Benbella Books, 2003
originally published 1972
"We're divorced from reality, in the same way as the Romans went on thinking of themselves as invulnerable and unchallengeable long after it ceased to be true. The most awful warnings are staring us in the face..." (207)
The Sheep Look Up wins my award for most unique reaction after having finished a book. I felt all covered in grime and hungry for fresh air and water. This is one of those books that literally get under your skin and I was so happy to be out of Brunner's world it was unreal. While the novel is set in a dystopian future, James Bell, who wrote the book's "Afterword," states that John Brunner noted that what was most frightening to him about The Sheep Look Up
"with its vision of a world where pollution is out of control...is that I invented literally nothing for it, bar a chemical weapon that made people psychotic. Everything else I took straight out of the papers, and magazines..."
and if you think about that for just a moment, alarm bells should be going off in your head -- this book was first published over 40 years ago. Despite the grimy, thirsty feeling I was left with, this book also struck me as being one of the best works of environmentally-based fiction I've ever read. There's just something masterful in the novel's message of a clear and present danger for our future.
With only a few pockets of exception, the United States is a veritable cesspool. The seas are polluted beyond repair, acid rain in New York eats holes in people's clothing, the air is so bad that filtermasks (sold in vending machines) are required just to be outside, and "Don't Drink" the water alerts are common. Trash lays out, uncollected, spawning rats and other pests; exterminators are way too busy to come to one's home at short notice. Health problems are widespread, stds and other diseases normally treated by drugs have developed antibiotic-resistant strains, and parents whose children are born with only minor ailments or physical problems are considered extremely fortunate. The American government is run by a leader known as "Prexy," whose policy is one of blatant denial and blaming all of America's ills on terrorists. One man, Austin Train, knows the truth -- and he is public enemy number one where the government is concerned so is forced to go underground. Train is a committed environmentalist whose works have been studied and followed by others who have settled in commune-like places called wats where they put into practice what we'd call today "going green." Train is a peaceful person but many who have taken up his cause for a cleaner America are not. The "Trainites," as they call themselves, believe in more violent means of trying to "fix" things, something Austin Train would never condone.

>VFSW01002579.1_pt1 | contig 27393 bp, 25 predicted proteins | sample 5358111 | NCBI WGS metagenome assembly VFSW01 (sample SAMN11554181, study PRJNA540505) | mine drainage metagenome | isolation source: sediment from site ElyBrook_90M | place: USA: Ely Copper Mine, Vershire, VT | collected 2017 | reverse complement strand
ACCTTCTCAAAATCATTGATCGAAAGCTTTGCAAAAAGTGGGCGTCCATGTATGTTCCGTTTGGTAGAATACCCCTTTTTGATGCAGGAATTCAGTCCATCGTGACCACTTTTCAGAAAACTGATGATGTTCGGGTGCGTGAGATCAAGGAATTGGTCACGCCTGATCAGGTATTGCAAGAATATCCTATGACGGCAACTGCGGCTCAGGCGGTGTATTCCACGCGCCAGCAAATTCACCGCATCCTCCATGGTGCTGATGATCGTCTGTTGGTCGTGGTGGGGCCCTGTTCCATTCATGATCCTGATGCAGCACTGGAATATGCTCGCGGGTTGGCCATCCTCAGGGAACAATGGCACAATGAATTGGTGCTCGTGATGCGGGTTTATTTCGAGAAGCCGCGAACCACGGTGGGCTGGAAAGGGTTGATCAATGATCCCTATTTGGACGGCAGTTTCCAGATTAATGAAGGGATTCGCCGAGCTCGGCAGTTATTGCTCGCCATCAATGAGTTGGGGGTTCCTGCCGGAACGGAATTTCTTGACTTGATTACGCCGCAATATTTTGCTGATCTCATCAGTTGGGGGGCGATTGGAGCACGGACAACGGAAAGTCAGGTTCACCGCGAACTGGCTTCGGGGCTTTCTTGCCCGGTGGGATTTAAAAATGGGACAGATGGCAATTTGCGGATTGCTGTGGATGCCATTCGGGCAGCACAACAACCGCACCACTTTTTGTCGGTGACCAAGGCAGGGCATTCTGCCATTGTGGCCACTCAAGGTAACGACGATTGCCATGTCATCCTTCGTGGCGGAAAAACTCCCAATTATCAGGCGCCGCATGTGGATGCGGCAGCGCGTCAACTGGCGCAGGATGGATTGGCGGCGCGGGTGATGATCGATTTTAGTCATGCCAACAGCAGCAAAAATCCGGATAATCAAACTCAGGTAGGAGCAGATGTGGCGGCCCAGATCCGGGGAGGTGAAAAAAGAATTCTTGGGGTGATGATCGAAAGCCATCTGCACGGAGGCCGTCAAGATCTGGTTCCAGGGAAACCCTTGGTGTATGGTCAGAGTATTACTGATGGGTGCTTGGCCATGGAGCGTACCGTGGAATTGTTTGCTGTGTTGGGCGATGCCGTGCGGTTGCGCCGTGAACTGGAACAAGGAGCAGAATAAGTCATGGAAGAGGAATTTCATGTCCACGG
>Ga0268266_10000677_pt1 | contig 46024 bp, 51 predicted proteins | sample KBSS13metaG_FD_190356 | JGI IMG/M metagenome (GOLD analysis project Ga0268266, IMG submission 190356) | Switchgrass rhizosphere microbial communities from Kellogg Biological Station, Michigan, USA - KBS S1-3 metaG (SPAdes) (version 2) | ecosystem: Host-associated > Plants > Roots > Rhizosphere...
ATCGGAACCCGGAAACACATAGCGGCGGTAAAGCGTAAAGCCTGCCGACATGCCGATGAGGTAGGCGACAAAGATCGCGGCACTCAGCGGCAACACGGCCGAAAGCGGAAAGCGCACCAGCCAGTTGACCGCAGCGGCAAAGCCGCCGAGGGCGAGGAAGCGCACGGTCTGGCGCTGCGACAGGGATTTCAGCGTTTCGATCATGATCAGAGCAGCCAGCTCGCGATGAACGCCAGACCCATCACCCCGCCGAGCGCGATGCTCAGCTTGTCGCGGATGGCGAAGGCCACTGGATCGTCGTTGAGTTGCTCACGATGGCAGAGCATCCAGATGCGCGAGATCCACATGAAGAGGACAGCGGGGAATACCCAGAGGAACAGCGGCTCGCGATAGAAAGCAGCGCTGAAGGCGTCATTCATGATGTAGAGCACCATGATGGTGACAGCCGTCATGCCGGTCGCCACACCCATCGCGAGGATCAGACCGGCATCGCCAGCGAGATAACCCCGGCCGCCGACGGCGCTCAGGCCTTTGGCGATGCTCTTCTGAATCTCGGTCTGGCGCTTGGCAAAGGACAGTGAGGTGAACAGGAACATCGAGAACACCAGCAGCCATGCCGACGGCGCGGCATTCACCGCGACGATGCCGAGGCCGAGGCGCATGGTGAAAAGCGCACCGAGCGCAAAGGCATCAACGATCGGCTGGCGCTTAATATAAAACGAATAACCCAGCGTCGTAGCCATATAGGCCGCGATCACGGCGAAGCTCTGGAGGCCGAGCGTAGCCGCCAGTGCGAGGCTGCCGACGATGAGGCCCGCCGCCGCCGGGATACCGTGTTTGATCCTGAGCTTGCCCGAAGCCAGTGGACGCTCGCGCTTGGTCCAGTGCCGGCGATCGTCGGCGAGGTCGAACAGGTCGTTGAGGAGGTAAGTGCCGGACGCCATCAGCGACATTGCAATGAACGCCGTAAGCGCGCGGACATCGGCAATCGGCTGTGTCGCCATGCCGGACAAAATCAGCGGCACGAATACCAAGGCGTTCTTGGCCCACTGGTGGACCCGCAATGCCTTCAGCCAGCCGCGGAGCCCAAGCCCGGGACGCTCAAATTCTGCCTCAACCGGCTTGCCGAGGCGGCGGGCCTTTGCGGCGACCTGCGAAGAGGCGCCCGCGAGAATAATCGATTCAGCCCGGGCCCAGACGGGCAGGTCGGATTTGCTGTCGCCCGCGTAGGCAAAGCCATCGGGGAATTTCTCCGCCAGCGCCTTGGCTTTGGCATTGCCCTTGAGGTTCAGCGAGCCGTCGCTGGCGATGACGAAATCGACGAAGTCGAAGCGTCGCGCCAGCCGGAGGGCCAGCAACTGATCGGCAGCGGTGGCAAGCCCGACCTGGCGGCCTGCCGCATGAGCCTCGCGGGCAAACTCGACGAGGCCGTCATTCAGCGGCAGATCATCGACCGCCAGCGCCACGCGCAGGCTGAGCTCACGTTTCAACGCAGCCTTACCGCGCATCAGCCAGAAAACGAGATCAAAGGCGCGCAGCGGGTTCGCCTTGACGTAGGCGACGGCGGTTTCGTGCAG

|from Zimbio, a beach in California
Old this book may be, as noted above, published some 40 years ago, but it is still very much worth the read. The author has this way of thoroughly unsettling and disorienting his readers while keeping things moving at a fast pace, all the while making his point about what our future might look like in the not too-distant future. Pooh-pooh the didacticism if you so choose, which many people do, but imho, this is a novel that everyone who cares about and doesn't just give lip service to a better future might want to read. Don't forget the afterword -- the nonfiction, which should scare you even more than the novel did.